Recurrent neural networks makes it possible to implement some kind of memory, which can be very useful for a lot of tasks, incl. (but not limited to) robot control, which I am interested in. For example, echo state networks are known to display some kind of dynamical short-term memory, and display a very small search space wrt alternatives.
Of course, recurrent neural networks are not so simple to use in practical: the search space can grow really fast (e.g. with fully connected networks), forgetting can be catastrophic, etc.
One particular question is: how often should one "read out" the information from a recurrent neural network?
On the one hand, it is very likely that any new input values' influence will be limited when reading out (ie. using) output values at every time steps (ie. no time for operations requiring several iterations to deal with the new inputs).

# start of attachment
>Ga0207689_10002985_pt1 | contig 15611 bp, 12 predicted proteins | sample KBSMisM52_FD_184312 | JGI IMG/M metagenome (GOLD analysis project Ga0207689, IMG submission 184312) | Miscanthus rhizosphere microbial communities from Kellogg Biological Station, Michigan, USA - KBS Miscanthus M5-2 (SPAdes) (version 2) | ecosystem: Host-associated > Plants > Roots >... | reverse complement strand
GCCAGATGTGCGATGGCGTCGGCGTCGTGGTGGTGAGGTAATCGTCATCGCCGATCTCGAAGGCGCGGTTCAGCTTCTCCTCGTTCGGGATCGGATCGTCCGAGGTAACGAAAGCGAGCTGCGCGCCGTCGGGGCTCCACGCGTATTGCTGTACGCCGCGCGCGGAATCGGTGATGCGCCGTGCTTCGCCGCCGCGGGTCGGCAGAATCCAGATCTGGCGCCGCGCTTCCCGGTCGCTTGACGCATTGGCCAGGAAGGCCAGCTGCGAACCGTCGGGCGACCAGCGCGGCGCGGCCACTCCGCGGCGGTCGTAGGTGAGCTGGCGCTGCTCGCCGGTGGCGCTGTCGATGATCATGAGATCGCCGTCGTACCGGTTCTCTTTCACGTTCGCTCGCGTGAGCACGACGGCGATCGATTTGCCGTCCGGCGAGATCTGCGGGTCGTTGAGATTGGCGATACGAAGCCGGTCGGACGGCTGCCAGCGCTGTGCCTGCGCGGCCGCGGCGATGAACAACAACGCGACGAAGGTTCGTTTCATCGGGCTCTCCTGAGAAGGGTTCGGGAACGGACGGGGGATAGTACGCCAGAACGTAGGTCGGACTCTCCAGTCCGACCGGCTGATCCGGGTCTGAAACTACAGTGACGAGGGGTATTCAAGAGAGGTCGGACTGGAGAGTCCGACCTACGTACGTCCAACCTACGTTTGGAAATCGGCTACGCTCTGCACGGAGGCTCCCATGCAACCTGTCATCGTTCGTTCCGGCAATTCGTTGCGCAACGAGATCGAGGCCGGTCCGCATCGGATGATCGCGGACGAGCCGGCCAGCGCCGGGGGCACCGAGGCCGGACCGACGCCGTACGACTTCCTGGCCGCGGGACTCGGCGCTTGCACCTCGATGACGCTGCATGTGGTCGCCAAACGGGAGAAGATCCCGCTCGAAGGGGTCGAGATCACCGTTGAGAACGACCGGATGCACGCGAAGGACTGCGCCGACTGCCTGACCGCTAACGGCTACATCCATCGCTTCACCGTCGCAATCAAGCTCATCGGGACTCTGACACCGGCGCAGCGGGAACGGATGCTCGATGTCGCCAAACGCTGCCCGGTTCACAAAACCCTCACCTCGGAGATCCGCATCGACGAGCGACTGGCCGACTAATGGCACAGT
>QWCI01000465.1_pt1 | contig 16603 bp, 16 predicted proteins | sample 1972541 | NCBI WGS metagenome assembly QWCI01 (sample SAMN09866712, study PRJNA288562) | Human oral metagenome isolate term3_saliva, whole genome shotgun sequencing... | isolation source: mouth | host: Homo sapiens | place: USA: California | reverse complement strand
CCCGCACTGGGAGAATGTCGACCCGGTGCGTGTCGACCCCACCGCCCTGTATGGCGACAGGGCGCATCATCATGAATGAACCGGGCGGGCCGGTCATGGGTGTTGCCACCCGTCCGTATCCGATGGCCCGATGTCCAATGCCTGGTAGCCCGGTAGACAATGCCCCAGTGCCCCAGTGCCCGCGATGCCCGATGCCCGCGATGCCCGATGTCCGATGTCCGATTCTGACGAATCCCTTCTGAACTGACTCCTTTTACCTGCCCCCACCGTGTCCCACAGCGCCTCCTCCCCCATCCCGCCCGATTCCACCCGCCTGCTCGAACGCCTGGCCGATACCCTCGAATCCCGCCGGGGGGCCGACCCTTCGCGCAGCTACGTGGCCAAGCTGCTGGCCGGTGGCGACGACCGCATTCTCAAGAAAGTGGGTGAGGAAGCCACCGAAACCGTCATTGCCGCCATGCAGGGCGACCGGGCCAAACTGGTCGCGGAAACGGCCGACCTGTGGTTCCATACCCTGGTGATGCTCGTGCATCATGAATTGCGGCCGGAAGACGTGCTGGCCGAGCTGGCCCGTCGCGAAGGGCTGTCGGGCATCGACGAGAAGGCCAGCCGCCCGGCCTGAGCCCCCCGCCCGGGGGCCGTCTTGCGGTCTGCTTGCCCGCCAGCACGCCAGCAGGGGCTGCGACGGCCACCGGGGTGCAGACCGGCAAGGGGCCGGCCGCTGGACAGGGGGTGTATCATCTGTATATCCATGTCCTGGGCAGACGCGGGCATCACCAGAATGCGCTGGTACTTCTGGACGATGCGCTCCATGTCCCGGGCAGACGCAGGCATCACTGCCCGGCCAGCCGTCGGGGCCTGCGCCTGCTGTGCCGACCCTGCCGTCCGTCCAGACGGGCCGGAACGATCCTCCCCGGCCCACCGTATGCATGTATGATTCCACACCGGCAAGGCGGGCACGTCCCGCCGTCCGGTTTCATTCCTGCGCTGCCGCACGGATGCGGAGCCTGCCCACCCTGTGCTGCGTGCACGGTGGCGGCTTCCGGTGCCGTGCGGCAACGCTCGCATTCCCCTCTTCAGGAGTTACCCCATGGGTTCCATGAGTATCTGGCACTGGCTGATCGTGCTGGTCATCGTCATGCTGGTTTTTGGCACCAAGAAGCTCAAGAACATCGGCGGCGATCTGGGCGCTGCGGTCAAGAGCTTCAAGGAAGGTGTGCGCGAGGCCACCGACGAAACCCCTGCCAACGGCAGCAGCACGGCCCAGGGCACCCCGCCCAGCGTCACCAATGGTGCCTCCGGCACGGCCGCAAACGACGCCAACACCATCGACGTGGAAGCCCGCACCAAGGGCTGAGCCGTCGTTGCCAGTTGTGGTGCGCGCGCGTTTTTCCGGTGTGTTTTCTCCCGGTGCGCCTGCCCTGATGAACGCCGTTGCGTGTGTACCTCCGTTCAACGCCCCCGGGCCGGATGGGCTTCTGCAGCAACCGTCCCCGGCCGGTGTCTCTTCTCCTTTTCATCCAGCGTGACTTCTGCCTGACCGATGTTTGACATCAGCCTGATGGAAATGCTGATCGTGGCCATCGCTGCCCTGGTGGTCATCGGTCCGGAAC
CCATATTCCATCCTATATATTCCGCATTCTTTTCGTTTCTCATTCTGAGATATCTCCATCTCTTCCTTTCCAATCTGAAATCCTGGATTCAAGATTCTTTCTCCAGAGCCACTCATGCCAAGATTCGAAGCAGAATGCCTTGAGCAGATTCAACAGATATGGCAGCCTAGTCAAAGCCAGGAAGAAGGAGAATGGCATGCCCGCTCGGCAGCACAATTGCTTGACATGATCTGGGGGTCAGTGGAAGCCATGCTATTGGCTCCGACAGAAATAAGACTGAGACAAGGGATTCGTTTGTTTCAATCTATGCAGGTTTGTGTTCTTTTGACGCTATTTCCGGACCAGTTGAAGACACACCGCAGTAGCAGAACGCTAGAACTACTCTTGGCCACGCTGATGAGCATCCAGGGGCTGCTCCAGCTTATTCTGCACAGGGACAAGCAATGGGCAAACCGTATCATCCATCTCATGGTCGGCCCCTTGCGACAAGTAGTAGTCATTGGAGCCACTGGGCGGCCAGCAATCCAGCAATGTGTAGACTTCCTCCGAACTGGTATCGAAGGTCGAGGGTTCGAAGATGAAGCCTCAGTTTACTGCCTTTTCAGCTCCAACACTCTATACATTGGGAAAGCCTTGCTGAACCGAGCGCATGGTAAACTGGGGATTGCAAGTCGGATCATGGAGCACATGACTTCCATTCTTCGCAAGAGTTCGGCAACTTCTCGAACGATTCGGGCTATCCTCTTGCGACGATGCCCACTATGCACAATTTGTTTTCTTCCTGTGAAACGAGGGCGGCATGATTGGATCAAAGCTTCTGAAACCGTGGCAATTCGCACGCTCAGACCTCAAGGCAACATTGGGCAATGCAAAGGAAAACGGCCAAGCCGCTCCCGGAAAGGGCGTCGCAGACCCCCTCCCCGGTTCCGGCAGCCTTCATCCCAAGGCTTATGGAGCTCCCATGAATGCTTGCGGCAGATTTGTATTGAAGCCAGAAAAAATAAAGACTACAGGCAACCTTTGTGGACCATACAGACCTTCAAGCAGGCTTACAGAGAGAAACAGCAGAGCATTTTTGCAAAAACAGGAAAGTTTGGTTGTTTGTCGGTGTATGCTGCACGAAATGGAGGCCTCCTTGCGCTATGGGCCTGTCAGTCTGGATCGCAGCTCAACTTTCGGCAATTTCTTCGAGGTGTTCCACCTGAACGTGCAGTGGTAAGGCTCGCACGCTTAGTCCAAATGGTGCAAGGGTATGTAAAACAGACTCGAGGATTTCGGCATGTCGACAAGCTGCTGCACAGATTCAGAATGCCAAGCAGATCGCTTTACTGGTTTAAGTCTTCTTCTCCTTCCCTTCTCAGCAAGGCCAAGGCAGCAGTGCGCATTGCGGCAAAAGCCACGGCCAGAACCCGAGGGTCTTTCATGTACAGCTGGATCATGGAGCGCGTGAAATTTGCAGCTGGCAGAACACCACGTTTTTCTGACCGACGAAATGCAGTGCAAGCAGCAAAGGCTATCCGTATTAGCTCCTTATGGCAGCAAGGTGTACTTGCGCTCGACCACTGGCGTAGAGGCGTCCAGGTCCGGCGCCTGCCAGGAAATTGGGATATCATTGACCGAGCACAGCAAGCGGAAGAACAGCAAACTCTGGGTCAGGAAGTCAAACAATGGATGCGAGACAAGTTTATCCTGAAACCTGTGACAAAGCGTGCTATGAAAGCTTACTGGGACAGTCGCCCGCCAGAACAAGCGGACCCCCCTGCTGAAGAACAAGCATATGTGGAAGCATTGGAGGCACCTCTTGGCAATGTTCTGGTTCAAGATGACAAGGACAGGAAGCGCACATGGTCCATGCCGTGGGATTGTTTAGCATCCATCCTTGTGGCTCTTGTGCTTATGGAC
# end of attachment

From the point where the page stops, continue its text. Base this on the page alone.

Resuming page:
On the other hand, one can choose to read out outputs values once every N iterations of the neural networks, but there is a risk of forgetting the relevant information if N is too big. Of course, there may exist better guess for N. For example, setting N to be sure that any new input values can travel throughout the shortest path from input to output neurons, but then you may loose partly the benefit of recurrence for this particular input values (e.g. integrate).
In practical, and to the extent of my knowledge, setting N is mostly done by lucky guessing or empirically, through multiple trials.
So my question is: is there an automated way to choose N more wisely, whether there is a magical formula (I'm skeptic) or a methodology to estimate the value of N from data or from observing the reservoir? (e.g. computing some kind of derivative from the reservoir to guess if it is too large or to little).